Filling in for George, Ian Punnett (Twitter) hosted a night of Open Lines which featured callers sharing tales of UFO sightings, shadow people encounters, and a myriad of other paranormal topics. "I am a mutant," declared Barry in Florida, who revealed that he possesses a supernatural power akin to the characters in the X-Men films. According to Barry, he has the ability to control the way he falls, explaining that he can jump off of his roof and, right before reaching the ground, slowly land smoothly and safely by briefly levitating himself. Claiming to have discovered this power at the age of seven, Barry asserted that there are other mutants throughout the world and that "the X-Men thing is very, very much real."
Later in the program, Kim in Toronto recalled his memories of being a baby and attempting to communicate the fully formed thoughts in his mind. He remembered being pushed in a baby carriage by his mother and feeling extremely hot. "I'm sure that she was hearing me cry," he said, "but in my mind, I recall saying 'I'm hot, I'm so hot.'" Following that, his mother opened the front of the carriage and loosened his clothes. Kim explained that, during this ordeal, he also saw the image of a thermometer in his mind and "knew consciously, at that moment, that an increase in heat could stop my body from living."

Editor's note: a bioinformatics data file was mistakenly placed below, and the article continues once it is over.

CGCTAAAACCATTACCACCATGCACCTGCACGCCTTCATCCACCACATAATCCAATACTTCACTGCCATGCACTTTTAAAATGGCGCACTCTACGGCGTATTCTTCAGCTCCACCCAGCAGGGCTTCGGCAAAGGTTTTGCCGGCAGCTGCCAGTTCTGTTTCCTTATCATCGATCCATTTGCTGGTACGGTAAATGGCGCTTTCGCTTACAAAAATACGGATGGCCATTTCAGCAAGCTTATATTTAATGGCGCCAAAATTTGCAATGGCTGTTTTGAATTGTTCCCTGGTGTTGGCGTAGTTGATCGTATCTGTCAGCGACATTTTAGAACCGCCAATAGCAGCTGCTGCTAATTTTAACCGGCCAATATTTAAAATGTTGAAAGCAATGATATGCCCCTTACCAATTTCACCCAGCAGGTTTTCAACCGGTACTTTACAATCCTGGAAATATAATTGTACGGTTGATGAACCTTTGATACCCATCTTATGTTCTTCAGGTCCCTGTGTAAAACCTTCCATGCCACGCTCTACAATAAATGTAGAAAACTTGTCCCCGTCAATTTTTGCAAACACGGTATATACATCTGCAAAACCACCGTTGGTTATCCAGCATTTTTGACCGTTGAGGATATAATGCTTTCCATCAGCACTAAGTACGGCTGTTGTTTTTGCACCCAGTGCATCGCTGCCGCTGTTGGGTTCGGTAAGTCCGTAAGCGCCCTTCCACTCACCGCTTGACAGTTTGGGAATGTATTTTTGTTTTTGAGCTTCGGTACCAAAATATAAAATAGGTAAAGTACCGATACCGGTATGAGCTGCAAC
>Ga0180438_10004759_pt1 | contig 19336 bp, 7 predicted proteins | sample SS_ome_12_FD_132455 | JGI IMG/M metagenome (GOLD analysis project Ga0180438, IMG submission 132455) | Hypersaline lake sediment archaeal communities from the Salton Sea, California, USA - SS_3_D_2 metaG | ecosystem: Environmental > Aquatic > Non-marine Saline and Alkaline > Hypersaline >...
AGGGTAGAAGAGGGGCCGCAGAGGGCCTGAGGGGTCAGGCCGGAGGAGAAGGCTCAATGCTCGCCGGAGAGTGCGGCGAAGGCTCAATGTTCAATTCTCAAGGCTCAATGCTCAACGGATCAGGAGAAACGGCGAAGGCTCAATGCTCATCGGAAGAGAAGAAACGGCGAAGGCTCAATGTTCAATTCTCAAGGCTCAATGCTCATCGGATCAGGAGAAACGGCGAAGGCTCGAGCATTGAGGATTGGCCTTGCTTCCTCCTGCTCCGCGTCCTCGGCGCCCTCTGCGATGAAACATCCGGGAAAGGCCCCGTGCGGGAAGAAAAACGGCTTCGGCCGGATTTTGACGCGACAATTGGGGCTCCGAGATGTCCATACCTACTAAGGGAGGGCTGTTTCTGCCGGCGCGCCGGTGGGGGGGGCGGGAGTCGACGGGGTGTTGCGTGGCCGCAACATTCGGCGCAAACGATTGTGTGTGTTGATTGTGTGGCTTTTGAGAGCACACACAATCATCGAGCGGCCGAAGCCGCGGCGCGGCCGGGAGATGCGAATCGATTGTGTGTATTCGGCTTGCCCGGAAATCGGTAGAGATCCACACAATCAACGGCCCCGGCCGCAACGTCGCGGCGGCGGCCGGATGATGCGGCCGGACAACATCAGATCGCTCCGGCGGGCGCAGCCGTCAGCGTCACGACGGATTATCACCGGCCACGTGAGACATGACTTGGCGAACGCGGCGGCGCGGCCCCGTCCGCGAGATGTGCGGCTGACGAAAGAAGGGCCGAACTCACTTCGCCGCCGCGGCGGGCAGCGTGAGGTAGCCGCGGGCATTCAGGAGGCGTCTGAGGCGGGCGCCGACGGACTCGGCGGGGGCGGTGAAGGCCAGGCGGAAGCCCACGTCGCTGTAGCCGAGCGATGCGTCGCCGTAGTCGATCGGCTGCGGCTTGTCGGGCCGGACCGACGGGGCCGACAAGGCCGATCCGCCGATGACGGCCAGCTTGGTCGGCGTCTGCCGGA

"Basically, I've got some real life shadow people living next door to me," lamented Darnell in Detroit. He described these entities as being demonically possessed bodies and that one neighbor cursed his house by wiping something on his door frame. Following that, he said, "a spirit came out through the wall" of his bedroom and "grabbed me off the bed by my ankles and dropped me on my head and I passed out." Other callers over the course of the evening included Kevin in Los Angeles, who expressed concern that GMO foods are being secretly added to baby formula, and Julian in Maine, who contended that NASA is working on a warp drive program.
Discovered during a recent home chimney renovation, the skeleton of a World War II carrier pigeon has yielded a new mystery for historians as they struggle to decipher the encrypted message that was found attached to the bird. Containing 27 coded sets of five-letter groups, the message has flummoxed modern codebreakers to the extent that UK officials are turning to specialists who served during WWII in the hopes that they may recall the solution to the secret missive. More on the story at The Telegraph.
Bumper music from Friday November 23, 2012